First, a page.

Wednesday, 2 April 2014

Counting down

Only four more radiations to go now. Tuesday next week is the last zap, then I'll be thrown out of the nest to fend for myself. Me and my mask get to go home. Though what I will do with the mask I'm not sure - a ritual bonfire would seem to be the most appropriate. I saw Barry taking his away. He had been admitted to the hospital in his last week and he'd been brought down from the ward in a wheelchair. I imagine him incorporating his mask into a fabulous artwork once he gets his strength back.

I got a new contraption to take home with me today - a humidifier. The nurses 'found' one for me to borrow. I won't be able to take it to Australia with me next week though. Hopefully Queensland humidity will be as kind to me.
The humidifier is Fisher & Paykel Healthcare innovation.I have had it on all afternoon and other than making me a bit too warm, it is really comfortable. The first thing I did was sleep for an hour or so. I imagine I'll really appreciate it during the night. I means I'm attached to a small machine and a drip stand. The tubes in my nostrils feed in warm moist air.  It is not obvious that you can hire one easily so I am lucky that I have use of one of only two machines that the hospital lends out. Those nurses have been so good to me. They also 'found' me a supply of an effective 2-pack mouthwash that is no longer funded by Pharmac (in their wisdom). It is really good stuff and has helped me get through the second round of chemo with no new mouth sores other than one large blister that came and went without too much pain. So all in all I'm in really good shape.

I'm looking forward to getting home on Friday.Last weekend I stayed with Margaret and Keith here in Hamilton. Deborah flies in to Rotorua on Saturday. Ha, she gets to take care of the housework that will need attention after two weeks, then we'll come back to Hamilton for two days, and on Friday next week I'll fly to Brisbane with her and stay in Buderim for as long as it takes to feel like being on being on my own again. At the moment it feels reassuring to be around others.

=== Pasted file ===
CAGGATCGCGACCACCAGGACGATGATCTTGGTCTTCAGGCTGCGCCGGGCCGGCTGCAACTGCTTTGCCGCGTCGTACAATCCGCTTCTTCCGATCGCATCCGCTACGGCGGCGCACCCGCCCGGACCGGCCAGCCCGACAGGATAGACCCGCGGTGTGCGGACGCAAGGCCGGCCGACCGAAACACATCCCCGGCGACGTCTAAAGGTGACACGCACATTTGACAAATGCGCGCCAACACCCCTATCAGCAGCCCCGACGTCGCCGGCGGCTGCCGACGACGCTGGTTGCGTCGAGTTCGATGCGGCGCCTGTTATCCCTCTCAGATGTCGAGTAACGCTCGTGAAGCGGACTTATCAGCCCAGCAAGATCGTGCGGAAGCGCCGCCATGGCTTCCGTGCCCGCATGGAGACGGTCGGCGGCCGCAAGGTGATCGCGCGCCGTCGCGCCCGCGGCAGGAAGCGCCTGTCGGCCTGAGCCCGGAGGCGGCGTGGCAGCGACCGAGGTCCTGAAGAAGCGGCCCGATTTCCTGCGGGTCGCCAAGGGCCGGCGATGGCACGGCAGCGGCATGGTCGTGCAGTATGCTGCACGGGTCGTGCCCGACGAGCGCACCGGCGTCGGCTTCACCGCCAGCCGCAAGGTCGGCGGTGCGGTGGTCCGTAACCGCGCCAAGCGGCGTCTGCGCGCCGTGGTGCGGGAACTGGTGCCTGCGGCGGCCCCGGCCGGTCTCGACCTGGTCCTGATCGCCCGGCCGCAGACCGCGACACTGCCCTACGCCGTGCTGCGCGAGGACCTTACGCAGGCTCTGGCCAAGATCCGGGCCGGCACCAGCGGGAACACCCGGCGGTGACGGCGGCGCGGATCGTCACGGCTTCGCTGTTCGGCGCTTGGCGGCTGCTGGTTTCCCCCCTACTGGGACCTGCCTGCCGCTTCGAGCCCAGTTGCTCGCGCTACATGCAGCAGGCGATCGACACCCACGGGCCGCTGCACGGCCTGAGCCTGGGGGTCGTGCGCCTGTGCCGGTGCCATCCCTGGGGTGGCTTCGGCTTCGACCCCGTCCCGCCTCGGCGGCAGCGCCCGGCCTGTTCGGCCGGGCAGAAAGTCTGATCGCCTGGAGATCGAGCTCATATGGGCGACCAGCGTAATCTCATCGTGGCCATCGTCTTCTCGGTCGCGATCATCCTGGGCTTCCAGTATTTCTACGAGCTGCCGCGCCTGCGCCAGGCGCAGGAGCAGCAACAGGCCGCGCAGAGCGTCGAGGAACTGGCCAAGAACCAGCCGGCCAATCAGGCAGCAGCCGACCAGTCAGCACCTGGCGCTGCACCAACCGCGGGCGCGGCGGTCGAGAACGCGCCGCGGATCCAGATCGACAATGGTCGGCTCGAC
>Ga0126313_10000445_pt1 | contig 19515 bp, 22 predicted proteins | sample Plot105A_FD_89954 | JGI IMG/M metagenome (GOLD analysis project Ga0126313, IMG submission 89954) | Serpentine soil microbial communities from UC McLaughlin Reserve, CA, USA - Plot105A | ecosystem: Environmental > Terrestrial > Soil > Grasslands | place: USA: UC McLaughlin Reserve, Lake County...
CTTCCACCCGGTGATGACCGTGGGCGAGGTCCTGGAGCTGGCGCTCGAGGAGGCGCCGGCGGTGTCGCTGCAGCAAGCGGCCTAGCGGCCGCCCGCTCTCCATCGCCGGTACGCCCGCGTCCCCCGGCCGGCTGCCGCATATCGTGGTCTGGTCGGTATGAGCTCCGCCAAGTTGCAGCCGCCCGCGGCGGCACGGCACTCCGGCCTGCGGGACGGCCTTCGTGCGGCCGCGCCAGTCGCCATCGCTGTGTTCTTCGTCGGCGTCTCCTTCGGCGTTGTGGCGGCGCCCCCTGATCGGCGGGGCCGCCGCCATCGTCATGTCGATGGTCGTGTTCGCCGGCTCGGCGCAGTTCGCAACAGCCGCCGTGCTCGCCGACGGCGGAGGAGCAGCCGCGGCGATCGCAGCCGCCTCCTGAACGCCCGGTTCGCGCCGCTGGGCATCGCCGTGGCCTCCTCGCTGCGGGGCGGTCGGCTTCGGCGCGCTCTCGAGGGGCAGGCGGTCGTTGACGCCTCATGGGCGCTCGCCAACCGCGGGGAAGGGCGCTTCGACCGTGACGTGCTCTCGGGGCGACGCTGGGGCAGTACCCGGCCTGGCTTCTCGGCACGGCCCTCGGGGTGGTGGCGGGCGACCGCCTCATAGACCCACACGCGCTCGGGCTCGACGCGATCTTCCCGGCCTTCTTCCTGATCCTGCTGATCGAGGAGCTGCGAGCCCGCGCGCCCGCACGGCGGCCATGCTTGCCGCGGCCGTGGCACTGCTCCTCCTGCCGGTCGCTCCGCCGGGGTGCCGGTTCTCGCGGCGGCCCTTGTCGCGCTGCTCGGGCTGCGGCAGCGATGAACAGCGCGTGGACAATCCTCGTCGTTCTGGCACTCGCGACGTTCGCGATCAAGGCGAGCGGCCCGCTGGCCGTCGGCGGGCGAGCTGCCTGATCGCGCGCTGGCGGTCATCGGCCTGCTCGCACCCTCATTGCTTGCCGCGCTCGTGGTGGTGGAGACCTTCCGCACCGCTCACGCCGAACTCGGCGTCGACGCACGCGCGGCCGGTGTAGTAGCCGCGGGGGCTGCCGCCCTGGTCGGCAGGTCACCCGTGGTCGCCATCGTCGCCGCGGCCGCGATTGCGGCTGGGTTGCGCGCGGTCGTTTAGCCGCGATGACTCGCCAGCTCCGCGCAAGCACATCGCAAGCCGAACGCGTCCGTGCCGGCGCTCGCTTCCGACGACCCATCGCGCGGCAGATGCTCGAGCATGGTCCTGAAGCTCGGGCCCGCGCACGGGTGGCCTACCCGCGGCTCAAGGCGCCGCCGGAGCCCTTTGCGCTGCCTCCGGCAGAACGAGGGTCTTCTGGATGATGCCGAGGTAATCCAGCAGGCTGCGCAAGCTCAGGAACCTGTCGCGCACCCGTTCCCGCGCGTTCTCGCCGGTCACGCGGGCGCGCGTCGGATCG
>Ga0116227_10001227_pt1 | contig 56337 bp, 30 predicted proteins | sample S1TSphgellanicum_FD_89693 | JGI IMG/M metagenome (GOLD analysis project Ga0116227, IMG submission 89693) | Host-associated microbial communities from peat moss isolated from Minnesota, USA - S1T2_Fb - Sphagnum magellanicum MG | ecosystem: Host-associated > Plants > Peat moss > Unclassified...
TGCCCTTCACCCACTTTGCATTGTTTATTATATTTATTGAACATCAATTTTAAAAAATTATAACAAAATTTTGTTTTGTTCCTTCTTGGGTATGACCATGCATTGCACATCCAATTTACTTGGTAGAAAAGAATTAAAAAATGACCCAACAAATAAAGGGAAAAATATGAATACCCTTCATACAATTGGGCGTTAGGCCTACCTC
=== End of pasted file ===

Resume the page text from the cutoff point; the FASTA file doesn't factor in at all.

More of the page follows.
You would think that having 7 weeks to focus on nothing but one's own health would plenty of time to reflect on what changes need to be made to get on with a fulfilling life after cancer. Yet I am no closer to having any real plans. I am grateful that the Council is able to hold my position for me. I can go back to work whenever I am ready, and for whatever hours I am capable of, to a point.

I am thinking that one of the changes I will make is to stop eating so much animal fat. Not a very profound change I know. I'm leaning towards a vegan diet, nothing extreme but just avoiding processed foods and fats as far as I reasonably can. (Who knows how long it will be before I can even eat at all, given that at the moment the only thing I can manage is porridge.) It will be 3 months before I have any idea about whether treatment has worked, but I feel very optimistic. Maybe life just stays in holding pattern until then, the focus being on keeping the mouth and throat healthy and rebuilding some stamina and strength. I have always made plans, but right now I seem to be OK with just letting each day unfold in its own time and watching clouds roll across the sky.


  1. Hi Judith, to my sorrow, I've known about your cancer for a bit, but haven't been in touch. Forgive me...? Your blog is wonderful, don't know how you have found the energy to write it, I certainly couldn't have. But you sound so positive, you special woman....
    I see that you will be in Buderim soon, hopefully. Would love to visit... Should I try to coordinate with Bat?

    1. Thanks for this - I would love to see you and Bat. Hope you can work something out.

  2. Enjoy your rest in Brisbane. Thank you for the posts, we've followed your treatment and it has given us new insight into how awful the side effects of the treatment are. Sounds like taking each day as it comes is a great way to approach it. Enjoy the company of your friends in Australia!